From the sidelines: A can't-miss return for Nebraska Hall of Famer Zac Taylor

Zac Taylor was the Big 12 offensive player of the year in 2006.

LINCOLN — If everyone worked for a boss like Sean McVay, workplace morale might skyrocket.

When the 31-year-old head coach of the NFL’s Los Angeles Rams learned that Zac Taylor, his assistant wide receivers coach, was being inducted into the Nebraska Football Hall of Fame this weekend, he insisted that Taylor attend the event at Memorial Stadium.

Nebraska’s game Saturday against Northern Illinois was Taylor’s first at Memorial Stadium since finishing his career with the Huskers in the 2006 season. That season Taylor was named the Big 12 Offensive Player of the Year.

So, Zac, how were you able to get away the day before your Week 2 matchup with the Washington Redskins at Los Angeles Memorial Coliseum?

“Because my head coach is a stud,” Taylor said. “He found out about this, and I never imagined I’d be able to miss a walkthrough and come to this field. But he insisted and set it all up for me, so I’m really appreciative of that.”

Much has changed since Taylor became the first Husker quarterback to have a 3,000-yard passing season. The additional seats in East Stadium and new academic and strength and conditioning facilities all caught his attention on his first trip back to Lincoln.

“It’s a weird feeling,” Taylor said. “I didn’t really have any expectations. You just want to come here, live in the moment. It’s really neat getting the chance to come out here, see all the fans and watch the team play.”

Because he has his own group of players for whom he’s responsible with the Rams, Taylor said it’s difficult to stay up with the day-to-day goings on at his alma mater.

“I do as best I can,” he said. “As a coach, you’re worried about your own team. But I always pull for the team, pull for the coaches. They’ve got a great staff and I look forward to seeing them play.”

Taylor said his initial reaction to being selected to the Hall of Fame was one of surprise.

“I was shocked,” he said. “I never in a million years, with all the champions and players they’ve had here, I never pictured this happening for me. It’s a great honor, and I’m really thankful for it.”

Taylor couldn’t make the Friday night induction dinner — his flight didn’t get to Lincoln until around midnight. He was set to leave Lincoln immediately after the game to return to Los Angeles for Sunday’s game.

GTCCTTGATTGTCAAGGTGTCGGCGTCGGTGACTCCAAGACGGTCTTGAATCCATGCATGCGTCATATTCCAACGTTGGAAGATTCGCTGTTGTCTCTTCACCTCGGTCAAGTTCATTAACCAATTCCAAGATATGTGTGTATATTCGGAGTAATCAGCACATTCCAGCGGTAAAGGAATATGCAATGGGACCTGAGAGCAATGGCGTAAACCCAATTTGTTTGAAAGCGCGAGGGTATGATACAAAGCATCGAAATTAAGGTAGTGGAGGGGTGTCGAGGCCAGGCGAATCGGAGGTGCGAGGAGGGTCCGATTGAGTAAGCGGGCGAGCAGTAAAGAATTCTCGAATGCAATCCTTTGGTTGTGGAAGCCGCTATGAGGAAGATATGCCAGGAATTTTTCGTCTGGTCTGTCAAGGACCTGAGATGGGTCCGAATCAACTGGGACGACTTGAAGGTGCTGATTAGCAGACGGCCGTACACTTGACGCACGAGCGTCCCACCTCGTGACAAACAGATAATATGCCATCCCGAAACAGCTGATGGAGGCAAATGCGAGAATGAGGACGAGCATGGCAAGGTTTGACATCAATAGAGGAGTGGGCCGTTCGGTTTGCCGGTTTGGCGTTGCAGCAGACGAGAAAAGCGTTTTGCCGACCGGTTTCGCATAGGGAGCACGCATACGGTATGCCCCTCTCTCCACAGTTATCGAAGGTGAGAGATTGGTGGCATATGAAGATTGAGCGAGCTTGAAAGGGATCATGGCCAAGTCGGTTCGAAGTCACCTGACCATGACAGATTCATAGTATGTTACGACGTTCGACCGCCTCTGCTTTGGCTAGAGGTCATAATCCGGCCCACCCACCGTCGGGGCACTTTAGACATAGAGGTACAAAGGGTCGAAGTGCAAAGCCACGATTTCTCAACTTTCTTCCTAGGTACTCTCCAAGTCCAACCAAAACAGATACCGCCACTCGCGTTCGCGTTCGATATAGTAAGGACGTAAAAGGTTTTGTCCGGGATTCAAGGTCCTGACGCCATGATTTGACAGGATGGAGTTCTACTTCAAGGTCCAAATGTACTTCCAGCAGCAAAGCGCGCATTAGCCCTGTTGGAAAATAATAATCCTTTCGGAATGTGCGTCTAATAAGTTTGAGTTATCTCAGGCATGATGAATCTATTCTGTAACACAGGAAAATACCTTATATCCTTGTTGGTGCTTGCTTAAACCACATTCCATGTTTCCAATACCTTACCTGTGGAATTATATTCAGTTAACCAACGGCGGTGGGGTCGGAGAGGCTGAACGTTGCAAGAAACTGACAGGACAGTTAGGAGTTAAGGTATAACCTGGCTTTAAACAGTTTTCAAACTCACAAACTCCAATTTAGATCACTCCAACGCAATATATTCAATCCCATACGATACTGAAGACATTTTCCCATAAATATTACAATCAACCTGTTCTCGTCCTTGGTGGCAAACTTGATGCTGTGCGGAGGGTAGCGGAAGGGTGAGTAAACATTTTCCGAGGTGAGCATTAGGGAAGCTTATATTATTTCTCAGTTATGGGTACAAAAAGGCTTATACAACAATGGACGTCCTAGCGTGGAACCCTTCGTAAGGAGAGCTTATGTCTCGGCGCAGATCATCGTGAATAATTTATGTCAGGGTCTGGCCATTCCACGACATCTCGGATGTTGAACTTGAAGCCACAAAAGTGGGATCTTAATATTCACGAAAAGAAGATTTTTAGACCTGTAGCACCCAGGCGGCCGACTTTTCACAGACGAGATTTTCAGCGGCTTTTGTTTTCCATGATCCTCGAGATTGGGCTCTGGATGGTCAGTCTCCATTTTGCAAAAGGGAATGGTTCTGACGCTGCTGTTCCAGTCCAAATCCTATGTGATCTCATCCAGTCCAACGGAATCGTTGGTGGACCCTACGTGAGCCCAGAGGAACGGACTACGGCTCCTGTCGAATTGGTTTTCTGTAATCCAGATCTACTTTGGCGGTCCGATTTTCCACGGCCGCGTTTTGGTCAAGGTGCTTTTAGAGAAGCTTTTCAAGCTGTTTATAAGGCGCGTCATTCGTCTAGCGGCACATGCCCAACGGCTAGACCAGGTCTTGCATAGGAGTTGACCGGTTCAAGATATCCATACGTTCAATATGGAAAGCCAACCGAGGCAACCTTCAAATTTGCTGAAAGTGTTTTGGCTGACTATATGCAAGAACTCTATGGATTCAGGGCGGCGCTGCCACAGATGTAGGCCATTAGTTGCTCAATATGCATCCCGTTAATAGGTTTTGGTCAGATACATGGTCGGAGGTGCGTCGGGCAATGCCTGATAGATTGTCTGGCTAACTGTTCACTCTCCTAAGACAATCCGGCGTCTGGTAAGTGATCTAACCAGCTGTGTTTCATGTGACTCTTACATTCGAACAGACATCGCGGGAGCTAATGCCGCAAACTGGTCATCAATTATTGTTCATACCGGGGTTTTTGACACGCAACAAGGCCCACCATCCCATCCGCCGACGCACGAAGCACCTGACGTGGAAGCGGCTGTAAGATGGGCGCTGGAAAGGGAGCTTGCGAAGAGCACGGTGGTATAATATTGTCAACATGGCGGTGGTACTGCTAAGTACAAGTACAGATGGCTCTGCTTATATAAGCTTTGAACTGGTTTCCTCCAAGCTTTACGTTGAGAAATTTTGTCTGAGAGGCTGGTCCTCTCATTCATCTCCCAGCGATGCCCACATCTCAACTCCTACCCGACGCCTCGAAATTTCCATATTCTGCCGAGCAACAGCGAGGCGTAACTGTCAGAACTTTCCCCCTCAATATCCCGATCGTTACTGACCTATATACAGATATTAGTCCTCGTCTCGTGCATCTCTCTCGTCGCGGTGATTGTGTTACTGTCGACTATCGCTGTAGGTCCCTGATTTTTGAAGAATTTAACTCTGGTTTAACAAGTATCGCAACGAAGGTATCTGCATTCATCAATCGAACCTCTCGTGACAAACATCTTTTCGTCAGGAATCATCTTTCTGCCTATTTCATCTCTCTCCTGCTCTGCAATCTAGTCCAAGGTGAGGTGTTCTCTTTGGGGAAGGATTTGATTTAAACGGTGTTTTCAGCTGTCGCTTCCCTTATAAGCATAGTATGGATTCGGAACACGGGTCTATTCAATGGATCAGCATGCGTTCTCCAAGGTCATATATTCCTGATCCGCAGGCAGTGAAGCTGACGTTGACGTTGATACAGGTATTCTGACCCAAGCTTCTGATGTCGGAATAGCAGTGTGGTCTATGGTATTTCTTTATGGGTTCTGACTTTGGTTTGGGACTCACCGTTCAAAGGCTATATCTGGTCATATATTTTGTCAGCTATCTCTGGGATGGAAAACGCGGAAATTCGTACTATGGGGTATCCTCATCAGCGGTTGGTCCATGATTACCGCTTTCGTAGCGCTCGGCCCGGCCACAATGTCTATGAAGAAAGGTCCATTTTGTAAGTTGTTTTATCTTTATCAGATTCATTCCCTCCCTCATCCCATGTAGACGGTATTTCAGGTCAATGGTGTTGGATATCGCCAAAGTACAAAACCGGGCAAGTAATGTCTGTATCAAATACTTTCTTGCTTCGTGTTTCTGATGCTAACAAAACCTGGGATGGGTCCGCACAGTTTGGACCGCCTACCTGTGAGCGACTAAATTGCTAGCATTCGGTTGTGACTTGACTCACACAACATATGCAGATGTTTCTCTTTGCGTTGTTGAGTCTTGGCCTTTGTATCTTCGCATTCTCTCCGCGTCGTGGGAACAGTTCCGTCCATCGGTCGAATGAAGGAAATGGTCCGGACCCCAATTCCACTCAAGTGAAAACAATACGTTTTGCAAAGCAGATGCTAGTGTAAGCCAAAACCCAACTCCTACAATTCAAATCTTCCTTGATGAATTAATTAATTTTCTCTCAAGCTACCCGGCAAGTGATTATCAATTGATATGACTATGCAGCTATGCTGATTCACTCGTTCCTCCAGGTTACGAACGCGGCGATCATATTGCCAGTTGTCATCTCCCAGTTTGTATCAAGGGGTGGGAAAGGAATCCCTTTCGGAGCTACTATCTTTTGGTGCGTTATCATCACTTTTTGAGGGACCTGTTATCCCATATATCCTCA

He also wasn’t planning on doing any scouting of current NU quarterback Tanner Lee or any other players.

“This was not a working trip,” Taylor said. “This is just a fun trip to relax and enjoy the show.”

Happy Huskies

When Northern Illinois cornerback Shawun Lurry jumped a route in front of Nebraska wide receiver De’Mornay Pierson-El and returned the interception 87 yards for the first touchdown of the game, fans in one section of Memorial Stadium appreciated it more than everyone else.

That section at the south end of West Stadium was packed with Huskies fans and parents of players. With every stride Lurry took toward the north end zone, the roar from the NIU supporters increased.

The cheering lasted well through Christian Hagan’s extra point kick. There also was a solid minute of ‘NIU, NIU’ chants from the Huskies faithful.

Balloons moored

It’s been a long time since Husker fans had to hold on to their red balloons through the first half to celebrate Nebraska’s first score of the game.

Not since 2007 against Oklahoma State had Nebraska been shut out in the first 30 minutes of a game at Memorial Stadium.

As the Huskers headed to the locker room Saturday after Drew Brown’s blocked field goal attempt, the sky above Memorial Stadium filled with red balloons though NU headed to intermission down 14-0. It would be difficult to carry concessions or make a bathroom stop hanging onto a balloon.

But not everyone gave up or needed a midgame snack. After Tanner Lee scored on a 4-yard run with 8:05 remaining in the third quarter, the skies again were populated by a good number of balloons.

Crowd report

An 11 a.m. kickoff and rain in Lincoln beforehand kept Memorial Stadium from filling as quickly as it did for the Sept. 2 opener against Arkansas State.

Just before kickoff there were still several rows of empty seats in the upper bleachers of East Stadium and just a few vacant seats in the upper reaches of the student sections in South Stadium.

After Nebraska’s sluggish first half, both of those areas of the stadium became noticeably emptier. That’s not an uncommon occurrence in South Stadium in recent years, even when the Huskers are ahead.

Linebacker honored

Senior linebacker Chris Weber was presented with the Sam Foltz Memorial Scholarship in a pregame ceremony.

The scholarship is presented annually to a member of the football team who embodies Foltz’s traits of leadership, excellence in the community and the classroom. Foltz died in an automobile crash in July 2016 before his senior season.

Weber is a fifth-year senior co-captain with a 3.957 cumulative grade-point average. The Elkhorn graduate is president of Nebraska’s Uplifting Athletes chapter.

How would you grade Nebraska's performance against Northern Illinois?

Nebraska's defense allowed just one touchdown, but the Huskers nonetheless fell 21-17 to Northern Illinois. How would you grade NU's overall performance?

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